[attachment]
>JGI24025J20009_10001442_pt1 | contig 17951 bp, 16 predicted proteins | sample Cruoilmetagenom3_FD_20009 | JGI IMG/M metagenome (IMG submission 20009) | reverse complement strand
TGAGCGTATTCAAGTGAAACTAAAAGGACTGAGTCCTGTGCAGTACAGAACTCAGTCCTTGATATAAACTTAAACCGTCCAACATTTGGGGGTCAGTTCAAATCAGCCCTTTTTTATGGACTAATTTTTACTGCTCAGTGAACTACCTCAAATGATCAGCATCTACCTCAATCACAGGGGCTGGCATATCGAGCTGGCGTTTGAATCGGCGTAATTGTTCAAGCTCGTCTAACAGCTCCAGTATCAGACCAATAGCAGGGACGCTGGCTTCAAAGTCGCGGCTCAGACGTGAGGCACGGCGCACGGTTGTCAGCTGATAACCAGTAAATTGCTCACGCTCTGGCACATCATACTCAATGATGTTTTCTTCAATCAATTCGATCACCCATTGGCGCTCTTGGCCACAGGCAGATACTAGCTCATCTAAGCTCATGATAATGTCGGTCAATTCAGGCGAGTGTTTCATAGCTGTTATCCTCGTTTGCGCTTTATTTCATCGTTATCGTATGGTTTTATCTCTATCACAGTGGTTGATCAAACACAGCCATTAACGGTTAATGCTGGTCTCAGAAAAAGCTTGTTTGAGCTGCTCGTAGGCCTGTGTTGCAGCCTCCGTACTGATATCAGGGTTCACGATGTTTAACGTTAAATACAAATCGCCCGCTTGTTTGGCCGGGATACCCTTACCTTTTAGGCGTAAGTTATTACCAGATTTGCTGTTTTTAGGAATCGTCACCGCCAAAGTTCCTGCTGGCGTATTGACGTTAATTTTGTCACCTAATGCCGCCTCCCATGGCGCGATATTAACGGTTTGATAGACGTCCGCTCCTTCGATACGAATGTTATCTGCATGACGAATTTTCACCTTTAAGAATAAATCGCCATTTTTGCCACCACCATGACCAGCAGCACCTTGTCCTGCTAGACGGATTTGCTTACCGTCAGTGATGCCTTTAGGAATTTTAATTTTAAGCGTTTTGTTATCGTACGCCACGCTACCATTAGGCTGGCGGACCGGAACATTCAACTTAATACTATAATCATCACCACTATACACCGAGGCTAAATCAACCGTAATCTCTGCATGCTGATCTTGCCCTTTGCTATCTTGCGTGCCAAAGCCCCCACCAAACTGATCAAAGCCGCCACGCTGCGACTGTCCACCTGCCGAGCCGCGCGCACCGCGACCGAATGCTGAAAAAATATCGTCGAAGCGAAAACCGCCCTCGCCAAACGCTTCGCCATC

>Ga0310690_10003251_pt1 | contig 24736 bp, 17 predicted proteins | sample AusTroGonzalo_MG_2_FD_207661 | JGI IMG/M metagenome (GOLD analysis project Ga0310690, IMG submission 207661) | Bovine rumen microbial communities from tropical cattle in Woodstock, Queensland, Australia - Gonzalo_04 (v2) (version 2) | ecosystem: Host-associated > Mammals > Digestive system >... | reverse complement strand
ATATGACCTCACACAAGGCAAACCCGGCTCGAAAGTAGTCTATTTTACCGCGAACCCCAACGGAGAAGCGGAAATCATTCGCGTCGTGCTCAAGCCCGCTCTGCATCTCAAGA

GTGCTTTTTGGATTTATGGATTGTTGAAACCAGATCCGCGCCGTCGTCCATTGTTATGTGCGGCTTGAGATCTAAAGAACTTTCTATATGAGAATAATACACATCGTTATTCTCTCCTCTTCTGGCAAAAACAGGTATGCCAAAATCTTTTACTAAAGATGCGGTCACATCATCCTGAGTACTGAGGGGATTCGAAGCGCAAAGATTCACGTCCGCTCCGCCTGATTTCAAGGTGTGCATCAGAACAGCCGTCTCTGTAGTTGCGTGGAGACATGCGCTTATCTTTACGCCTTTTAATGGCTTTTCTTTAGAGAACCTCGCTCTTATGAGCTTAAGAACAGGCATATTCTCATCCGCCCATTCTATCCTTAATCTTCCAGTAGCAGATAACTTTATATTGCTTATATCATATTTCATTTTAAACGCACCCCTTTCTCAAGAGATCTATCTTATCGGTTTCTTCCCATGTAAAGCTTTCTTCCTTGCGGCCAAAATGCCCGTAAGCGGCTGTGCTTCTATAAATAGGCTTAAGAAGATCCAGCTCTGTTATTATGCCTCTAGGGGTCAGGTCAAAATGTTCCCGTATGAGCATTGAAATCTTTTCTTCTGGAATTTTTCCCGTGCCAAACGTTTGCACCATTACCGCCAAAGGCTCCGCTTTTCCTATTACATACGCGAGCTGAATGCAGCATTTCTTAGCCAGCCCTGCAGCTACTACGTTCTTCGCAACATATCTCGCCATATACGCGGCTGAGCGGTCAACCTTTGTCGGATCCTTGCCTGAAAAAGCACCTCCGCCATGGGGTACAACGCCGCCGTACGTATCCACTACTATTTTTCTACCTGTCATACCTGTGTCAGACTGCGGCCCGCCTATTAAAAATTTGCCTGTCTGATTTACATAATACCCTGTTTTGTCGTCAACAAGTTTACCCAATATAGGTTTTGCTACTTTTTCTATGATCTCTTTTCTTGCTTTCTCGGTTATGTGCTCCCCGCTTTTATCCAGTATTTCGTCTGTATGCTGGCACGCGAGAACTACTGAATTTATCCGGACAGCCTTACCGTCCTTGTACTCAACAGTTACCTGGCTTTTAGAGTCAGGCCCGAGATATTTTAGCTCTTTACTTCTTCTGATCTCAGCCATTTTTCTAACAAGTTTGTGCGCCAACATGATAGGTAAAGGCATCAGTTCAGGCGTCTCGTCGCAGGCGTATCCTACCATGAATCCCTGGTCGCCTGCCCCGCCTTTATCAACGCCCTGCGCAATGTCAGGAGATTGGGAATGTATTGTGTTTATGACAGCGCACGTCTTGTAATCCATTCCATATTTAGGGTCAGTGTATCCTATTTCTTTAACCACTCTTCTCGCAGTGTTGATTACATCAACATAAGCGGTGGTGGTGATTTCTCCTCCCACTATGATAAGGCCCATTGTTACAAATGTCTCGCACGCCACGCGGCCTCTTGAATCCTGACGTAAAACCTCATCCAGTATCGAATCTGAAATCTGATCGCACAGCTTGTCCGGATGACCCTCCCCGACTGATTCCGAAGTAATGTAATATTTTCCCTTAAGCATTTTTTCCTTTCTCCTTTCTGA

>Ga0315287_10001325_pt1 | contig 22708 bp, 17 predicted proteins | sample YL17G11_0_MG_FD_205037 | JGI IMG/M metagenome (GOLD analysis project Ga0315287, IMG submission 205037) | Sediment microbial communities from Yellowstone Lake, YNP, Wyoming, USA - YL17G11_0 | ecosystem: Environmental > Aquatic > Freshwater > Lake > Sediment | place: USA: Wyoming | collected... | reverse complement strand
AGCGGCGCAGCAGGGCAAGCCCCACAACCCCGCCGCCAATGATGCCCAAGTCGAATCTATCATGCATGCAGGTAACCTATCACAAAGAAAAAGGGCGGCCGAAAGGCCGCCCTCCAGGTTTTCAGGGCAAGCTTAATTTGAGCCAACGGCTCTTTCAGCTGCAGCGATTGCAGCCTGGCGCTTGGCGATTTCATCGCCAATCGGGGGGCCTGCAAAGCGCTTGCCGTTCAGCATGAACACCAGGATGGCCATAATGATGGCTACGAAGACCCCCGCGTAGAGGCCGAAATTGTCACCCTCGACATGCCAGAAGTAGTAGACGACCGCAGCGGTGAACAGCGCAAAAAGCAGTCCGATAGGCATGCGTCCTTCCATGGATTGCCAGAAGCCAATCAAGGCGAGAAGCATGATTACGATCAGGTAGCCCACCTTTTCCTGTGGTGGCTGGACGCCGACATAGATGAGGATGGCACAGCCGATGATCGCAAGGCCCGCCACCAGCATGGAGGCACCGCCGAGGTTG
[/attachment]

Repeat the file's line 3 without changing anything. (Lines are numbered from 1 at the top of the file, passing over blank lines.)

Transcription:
>Ga0310690_10003251_pt1 | contig 24736 bp, 17 predicted proteins | sample AusTroGonzalo_MG_2_FD_207661 | JGI IMG/M metagenome (GOLD analysis project Ga0310690, IMG submission 207661) | Bovine rumen microbial communities from tropical cattle in Woodstock, Queensland, Australia - Gonzalo_04 (v2) (version 2) | ecosystem: Host-associated > Mammals > Digestive system >... | reverse complement strand